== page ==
XII. In a communication dated 2 June 1999, the board indicated its intention to summon the parties to oral proceedings in order to discuss the issues related to the admissibility, to the proposed question to the EBA and to the referral back to the first instance, but not the substantive issues.
XIII. In his reply on 22 September 1999, the appellant reminded the board of his previous request for an award of costs in relation to the referral to the EBA. He now also requested that the case be remitted to the opposition division for consideration of the substantive issues in the light of the new evidence.
XIV. On 24 September 1999, the respondents and the appellant filed a joint request to cancel oral proceedings on 28. September 1999. They both withdrew their requests for oral proceedings. The respondents withdrew also their request for referral of a new question to the EBA. Both parties requested that the outstanding matters be treated in writing.
XV. On 27 September 1999, the board informed the parties that the oral proceedings would not be cancelled unless any pending requests for an award of costs in connection with oral proceedings that had already taken place before the board of appeal were withdrawn. It was also indicated that the board was not inclined to award any costs to any party and that the costs of the further proceedings as a result of the remittal was a separate question, best dealt with by the opposition division.
XVI. In reply to the said communication, on the same day the respondents withdrew their request for costs in connection with oral proceedings that had already occurred. However, they indicated their intention to request an award of the costs in connection with the proposed oral proceedings on 28 September 1999, should the appellant force them to attend the hearing by not withdrawing his previous request for costs of the proceedings before the EBA. XVII. The appellant replied on the same day by stating that his request for costs in relation to the EBA referral G 4/97 (supra) was maintained.
XVIII. Oral proceedings took place on 28 September 1999, which were attended both by the respondents and the appellant. In view of their identical requests in relation to the remittal of the case to the first instance for further prosecution, only the issue of costs was discussed.
XIX. The appellant argued that an apportionment of costs against the respondents in favour of the appellant in relation to the referral to the EBA was justified by the extremely late, unsuccessful challenge to the admissibility of the opposition (made in February 1996 in response to the appeal of July 1992) for which belatedness no good reasons had been given. If it had been raised before the opposition division, and not at a later stage of the appeal as done for tactical reasons, such an objection as to admissibility on the basis that the identity of the true opponent had not been disclosed, would have been dealt with by the first instance in its decision and would have been part of the appeal from the very beginning. It was manifest that additional costs had arisen for the appellant in connection with the consequent unnecessary delays in the proceedings.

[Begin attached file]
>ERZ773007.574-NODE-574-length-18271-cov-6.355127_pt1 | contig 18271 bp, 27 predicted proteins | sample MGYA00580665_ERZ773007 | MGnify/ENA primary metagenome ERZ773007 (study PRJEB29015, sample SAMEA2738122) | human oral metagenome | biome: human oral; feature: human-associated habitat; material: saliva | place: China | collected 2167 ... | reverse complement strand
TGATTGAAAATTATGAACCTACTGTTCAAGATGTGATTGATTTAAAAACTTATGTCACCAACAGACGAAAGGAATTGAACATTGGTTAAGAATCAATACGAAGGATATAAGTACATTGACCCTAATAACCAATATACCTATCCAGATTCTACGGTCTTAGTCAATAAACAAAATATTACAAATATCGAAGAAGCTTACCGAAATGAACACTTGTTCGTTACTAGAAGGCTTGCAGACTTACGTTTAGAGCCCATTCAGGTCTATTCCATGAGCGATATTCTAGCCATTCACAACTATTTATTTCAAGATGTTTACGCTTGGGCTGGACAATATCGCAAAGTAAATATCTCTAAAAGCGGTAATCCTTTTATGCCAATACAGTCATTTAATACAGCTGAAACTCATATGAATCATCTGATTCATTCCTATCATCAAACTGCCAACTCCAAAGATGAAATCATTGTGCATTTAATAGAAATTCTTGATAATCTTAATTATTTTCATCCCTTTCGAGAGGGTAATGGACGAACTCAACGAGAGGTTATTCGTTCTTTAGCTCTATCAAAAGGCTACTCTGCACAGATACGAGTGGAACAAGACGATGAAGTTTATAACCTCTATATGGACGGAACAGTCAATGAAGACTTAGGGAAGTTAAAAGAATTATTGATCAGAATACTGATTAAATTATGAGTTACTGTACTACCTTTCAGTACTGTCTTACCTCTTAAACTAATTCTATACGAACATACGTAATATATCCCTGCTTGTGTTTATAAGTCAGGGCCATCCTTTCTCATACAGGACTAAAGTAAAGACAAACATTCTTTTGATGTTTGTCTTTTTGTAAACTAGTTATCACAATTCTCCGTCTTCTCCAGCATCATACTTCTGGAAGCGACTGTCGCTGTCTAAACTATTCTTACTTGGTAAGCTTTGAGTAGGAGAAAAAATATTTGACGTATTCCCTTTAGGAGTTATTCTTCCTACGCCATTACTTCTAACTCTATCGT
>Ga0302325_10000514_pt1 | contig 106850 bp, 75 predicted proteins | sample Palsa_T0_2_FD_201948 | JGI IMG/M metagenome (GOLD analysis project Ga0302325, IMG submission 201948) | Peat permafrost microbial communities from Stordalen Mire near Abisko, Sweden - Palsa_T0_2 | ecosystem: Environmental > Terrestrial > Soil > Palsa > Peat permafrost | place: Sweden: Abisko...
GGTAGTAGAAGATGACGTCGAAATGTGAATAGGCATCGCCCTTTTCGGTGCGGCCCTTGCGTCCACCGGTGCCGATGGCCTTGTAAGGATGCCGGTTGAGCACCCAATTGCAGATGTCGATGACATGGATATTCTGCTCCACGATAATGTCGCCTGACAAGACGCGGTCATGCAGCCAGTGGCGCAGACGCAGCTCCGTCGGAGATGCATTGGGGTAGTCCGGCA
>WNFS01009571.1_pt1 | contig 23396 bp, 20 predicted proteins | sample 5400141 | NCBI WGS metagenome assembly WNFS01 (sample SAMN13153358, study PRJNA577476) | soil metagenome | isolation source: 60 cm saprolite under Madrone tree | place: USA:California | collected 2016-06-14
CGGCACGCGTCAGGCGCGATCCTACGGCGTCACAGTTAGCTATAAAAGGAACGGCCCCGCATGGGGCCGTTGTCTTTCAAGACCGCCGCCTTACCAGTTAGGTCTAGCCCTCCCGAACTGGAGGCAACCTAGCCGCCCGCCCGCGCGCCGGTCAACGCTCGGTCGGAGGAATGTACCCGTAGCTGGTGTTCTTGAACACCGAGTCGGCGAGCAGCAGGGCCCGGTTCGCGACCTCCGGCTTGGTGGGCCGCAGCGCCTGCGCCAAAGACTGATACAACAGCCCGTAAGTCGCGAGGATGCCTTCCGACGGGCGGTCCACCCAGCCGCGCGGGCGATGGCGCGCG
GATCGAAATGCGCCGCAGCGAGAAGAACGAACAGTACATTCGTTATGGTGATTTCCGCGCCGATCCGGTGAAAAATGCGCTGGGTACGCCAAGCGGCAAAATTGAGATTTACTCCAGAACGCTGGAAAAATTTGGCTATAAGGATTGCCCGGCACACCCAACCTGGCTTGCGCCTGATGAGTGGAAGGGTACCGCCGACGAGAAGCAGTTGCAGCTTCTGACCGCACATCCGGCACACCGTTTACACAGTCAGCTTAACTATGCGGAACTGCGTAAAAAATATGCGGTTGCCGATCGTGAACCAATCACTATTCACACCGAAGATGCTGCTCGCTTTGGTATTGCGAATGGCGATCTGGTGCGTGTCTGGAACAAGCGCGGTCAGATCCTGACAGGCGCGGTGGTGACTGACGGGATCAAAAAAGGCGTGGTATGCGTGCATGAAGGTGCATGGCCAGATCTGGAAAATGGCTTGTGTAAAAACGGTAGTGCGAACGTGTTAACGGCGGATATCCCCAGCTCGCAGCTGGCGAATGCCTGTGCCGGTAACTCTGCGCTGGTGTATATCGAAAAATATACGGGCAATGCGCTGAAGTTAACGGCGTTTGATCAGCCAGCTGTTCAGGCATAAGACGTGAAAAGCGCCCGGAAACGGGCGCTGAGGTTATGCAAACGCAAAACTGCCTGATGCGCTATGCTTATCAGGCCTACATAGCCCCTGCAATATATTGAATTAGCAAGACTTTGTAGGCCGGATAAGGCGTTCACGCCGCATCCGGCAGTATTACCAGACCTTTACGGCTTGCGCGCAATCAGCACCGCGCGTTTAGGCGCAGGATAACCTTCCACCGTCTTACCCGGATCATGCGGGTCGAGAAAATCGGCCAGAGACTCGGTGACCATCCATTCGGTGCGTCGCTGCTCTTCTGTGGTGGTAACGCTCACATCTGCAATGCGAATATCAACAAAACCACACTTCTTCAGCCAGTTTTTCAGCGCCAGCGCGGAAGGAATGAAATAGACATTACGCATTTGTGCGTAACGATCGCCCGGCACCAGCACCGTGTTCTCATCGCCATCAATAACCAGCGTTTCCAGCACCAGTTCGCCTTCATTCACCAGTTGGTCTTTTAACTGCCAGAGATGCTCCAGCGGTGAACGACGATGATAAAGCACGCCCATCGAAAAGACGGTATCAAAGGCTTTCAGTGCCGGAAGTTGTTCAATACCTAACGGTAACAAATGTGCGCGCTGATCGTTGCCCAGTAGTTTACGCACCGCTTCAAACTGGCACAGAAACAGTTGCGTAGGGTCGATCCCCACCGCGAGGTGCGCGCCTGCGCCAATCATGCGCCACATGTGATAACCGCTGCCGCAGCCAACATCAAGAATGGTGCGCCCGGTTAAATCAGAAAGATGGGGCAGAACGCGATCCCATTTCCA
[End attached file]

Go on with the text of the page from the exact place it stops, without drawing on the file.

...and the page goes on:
XX. The respondents replied that the question of the identity of the true opponent was a fundamental point of law for which clarification from the EBA was needed. Thus, the questioning of admissibility on this basis was not unreasonable. The EBA had recognised that the admissibility of an opposition could be questioned also during the course of the appeal proceedings, as done in the present case by the respondents who had sought clarification about the true identity of the only appellant left after the opposition phase. There were no indications that the timing of the challenge had caused additional costs for the appellant. If anything, the lateness of the challenge to the opposition had avoided the extra costs of having the "straw man" question decided by two instances. Rather the resistance of the appellant to admit that the question of admissibility of the opposition could be dealt with during the appeal had delayed the proceedings. Moreover, his refusal to withdraw the request for an award of costs in relation to the referral of questions to the EBA had forced the respondents to attend the hearing on 28 September 1999. This justified an apportionment of costs against the appellant in favour of the respondents.
XXI. The appellant requested that the matter be remitted to the opposition division for consideration of the substantive issues in the light of the poster presentation of Dr Dugaiczyk and an apportionment of costs against the respondents in favour of the appellant in relation to the referral to the EBA and the oral proceedings on 28 September 1999.